Approximately 1200 people are volunteers for the Dell Match Play tournament. Their contribution to the success of the event is significant because they all work anywhere from 25-50 hours prior to, during and after the tournament. Do the math and you have a lot of hours from a small army of workers whose only compensation is a uniform, access to the event and an appreciation party. Why do they do it?
I interviewed a few volunteers and asked about their role and their experience. The one common thread is that they all love being here and being part of the tournament. However, there are added reasons for each of the volunteers I spoke with.
Bruce Ezell, who is a member of Austin Country Club, coordinates the volunteers that run the practice tee, the chipping green and the putting green. In Bruce’s words “we provide a masters level service to the players in these areas”. There are two shifts a day for the duration of the tournament, Monday through Sunday. Bruce coordinates schedules, make sure that the workers are trained and fills in when something special is needed.
Volunteer duties in these areas include keeping players name plates positioned behind them, providing their favorite brand of ball to practice with, setting up the ropes that control traffic in the area and coordinating with security to regulate access to these areas and whatever else is needed.
Bruce worked with Dell for a decade and has been a venture capitalist for the last ten years so organizing a group of workers is nothing new for him. He got into the volunteer effort by accident. He was traveling during the first year of the tournament when tickets went on sale. They sold out before he could buy some for he and his friends. So, he would up volunteering. He says “I loved doing it and watching these guys practice so I’ve been doing it ever since.
These three fellow, whose name I failed to record, assist Bruce in running the practice areas. They all attended the University of Texas and became friends while in school. They graduated, went to work but stayed in touch. Now they live in Fort Worth, Texas; Denver, Colorado and Alabama. They use the tournament as an excuse to get together, watch the worlds best golfers and renew their friendship. They said they have a blast doing the volunteer work because they are all golfers, enjoy watching the worlds best players and spending time together.
Danny Gillespie, who is also a member of Austin Country Club, coordinates the honorary observers that accompany each pairing of players. These honorary observers are allowed to walk with the group inside the ropes and watch the action first hand.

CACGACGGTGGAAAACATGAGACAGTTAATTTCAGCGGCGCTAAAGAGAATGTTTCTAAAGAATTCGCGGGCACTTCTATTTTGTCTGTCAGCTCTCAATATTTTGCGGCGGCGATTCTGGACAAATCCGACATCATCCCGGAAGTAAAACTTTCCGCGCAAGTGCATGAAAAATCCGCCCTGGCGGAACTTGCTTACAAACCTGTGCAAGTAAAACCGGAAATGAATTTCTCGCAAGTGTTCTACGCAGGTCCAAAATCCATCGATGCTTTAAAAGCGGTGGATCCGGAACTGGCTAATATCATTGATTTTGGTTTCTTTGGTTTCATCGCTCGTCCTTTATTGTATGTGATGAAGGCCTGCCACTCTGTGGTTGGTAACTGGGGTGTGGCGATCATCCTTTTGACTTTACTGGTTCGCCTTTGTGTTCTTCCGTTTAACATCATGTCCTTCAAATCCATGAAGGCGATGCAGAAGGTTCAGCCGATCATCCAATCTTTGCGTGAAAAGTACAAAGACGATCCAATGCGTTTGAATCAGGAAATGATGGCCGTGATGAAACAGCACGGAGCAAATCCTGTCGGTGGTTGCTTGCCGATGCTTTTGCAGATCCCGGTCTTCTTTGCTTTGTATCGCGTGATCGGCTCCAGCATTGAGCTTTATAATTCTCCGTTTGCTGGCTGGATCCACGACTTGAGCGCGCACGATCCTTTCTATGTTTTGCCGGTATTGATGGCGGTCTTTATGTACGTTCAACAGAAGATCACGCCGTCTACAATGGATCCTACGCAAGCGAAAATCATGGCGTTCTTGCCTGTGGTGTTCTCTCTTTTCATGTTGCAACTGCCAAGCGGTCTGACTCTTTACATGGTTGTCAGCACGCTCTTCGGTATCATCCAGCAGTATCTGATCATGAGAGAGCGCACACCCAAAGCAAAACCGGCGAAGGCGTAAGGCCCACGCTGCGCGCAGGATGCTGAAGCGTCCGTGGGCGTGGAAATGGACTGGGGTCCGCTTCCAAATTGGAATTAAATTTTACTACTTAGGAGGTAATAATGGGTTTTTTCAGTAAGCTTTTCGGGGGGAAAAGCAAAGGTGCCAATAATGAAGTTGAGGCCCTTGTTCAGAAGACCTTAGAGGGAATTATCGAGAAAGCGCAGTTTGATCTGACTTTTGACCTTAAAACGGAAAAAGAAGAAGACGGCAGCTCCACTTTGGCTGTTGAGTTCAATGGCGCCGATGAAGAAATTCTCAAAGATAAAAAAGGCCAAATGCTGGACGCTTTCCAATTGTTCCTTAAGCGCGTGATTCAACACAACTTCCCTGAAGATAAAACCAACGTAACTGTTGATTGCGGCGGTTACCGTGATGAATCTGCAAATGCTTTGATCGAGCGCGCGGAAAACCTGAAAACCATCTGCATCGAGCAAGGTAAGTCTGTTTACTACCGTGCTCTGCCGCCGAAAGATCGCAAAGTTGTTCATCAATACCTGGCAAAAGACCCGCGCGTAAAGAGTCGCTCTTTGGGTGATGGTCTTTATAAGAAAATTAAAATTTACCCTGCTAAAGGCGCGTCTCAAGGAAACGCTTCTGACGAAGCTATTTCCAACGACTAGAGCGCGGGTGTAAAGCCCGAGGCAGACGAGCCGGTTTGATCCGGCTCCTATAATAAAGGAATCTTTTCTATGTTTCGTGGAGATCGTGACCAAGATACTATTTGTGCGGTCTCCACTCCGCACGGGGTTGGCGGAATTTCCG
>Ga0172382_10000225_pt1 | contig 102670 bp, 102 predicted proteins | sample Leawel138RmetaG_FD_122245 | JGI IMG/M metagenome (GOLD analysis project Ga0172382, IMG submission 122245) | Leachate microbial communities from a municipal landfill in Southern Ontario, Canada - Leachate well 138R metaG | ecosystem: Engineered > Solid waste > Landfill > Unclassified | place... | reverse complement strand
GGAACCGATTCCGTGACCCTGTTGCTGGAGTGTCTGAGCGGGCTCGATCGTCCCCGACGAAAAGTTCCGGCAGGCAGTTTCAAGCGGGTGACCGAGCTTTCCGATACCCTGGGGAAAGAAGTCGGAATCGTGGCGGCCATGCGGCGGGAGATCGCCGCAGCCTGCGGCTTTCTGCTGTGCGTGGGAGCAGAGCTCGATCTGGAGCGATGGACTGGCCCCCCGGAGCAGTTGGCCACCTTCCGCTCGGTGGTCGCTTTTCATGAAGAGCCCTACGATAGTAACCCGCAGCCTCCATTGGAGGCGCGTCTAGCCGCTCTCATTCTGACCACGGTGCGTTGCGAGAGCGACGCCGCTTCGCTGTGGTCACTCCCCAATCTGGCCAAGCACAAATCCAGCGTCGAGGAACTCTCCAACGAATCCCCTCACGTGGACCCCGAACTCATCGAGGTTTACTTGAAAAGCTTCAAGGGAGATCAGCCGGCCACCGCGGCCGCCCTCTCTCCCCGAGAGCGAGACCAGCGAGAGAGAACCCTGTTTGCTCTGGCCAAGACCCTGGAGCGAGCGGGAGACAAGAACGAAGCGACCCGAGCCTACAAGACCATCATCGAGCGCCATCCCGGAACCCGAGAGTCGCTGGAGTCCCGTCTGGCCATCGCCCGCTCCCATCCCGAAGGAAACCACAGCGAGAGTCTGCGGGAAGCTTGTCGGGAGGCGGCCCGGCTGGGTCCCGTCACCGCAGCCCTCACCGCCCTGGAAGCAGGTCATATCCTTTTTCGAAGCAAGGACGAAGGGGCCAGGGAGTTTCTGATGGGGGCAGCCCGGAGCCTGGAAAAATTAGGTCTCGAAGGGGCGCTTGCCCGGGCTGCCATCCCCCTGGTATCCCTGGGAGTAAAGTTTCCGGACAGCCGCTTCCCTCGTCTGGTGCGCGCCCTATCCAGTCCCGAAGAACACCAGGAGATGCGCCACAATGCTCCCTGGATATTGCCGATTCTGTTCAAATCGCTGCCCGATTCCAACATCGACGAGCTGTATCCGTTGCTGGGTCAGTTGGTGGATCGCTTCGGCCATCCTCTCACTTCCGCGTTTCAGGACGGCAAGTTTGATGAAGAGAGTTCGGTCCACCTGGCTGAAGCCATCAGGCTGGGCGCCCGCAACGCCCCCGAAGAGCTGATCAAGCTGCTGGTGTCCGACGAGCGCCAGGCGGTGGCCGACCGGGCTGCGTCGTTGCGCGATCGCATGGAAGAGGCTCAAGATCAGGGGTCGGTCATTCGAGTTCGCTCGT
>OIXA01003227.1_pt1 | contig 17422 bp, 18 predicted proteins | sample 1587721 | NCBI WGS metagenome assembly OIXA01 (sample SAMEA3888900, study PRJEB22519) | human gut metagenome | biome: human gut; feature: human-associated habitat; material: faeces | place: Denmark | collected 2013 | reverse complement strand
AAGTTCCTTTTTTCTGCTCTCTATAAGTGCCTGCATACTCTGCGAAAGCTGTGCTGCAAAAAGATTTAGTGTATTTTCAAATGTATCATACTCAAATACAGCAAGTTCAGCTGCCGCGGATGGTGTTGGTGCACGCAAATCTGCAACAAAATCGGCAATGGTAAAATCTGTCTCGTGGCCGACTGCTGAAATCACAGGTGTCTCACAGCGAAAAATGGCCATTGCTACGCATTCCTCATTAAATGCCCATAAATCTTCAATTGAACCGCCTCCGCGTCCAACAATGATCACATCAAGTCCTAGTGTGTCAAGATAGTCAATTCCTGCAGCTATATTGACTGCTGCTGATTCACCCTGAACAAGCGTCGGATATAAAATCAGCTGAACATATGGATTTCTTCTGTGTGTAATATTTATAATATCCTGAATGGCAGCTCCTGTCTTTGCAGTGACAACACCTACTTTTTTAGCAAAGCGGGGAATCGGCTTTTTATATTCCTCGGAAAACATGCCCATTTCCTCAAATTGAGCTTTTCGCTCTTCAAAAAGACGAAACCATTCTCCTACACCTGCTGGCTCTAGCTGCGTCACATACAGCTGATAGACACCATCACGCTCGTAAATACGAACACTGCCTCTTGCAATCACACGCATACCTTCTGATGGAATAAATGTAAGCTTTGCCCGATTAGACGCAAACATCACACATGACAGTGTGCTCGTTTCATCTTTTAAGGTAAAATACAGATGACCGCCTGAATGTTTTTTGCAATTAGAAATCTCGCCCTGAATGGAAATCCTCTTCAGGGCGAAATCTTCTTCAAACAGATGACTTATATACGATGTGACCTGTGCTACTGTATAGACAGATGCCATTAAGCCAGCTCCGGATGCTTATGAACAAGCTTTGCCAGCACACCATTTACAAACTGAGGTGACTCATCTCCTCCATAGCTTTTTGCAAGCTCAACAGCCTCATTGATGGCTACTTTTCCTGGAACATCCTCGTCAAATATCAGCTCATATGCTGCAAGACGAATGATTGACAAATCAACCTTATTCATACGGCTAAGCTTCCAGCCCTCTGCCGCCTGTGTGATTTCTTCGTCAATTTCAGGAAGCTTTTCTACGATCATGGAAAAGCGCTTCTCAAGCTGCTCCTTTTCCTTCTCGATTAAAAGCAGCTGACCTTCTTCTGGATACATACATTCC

Danny escorts them to the first tee, introduces them to the players, the starter, and orients them to the do’s and dont’s of walking with the players. He says this little scenario happens every eleven minutes as the players tee off.
The honorary observers receive a photograph of the players and he makes sure they receive those. He echos the sentiment that he loves being involved with the tournament.
Bill Lacy, who coordinates the volunteers in the Media center has done the same for the PGA tournament at Colonial. He said when the tour announced they would be holding the Dell Match Play at Austin Country Club, he reached out and offered to do the same in Austin.
It turns out that his daughter lives in the neighborhood and it would give him an excuse to spend time with her. He said “I have my own B&B”.
The volunteers in the media center help make copies of the transcripts from the interviews conducted in the media center and distribute them to the sports writers, radio show hosts and broadcasters who work in the media center. They also monitor who has access to the media dining area.
Jan and Jim Thomas, who are friends of mine, have enjoyed volunteering the past few years. Jan has been in the media center and Jim has worked on the course in various capacities.
Ed Clements, who has been a media personality in the Austin area for years has served as the starter on the first tee since the inception of the tournament.
I didn’t ask him why he does it but anyone who is familiar with Ed knows he is community minded, likes to be where the action is and knows everybody in town. He is a natural choice for the job. Besides, his accent adds to the Texas flavor of the tournament.
In summary, the volunteers are absolutely essential for the success of the tournament and they seem to enjoy the experience.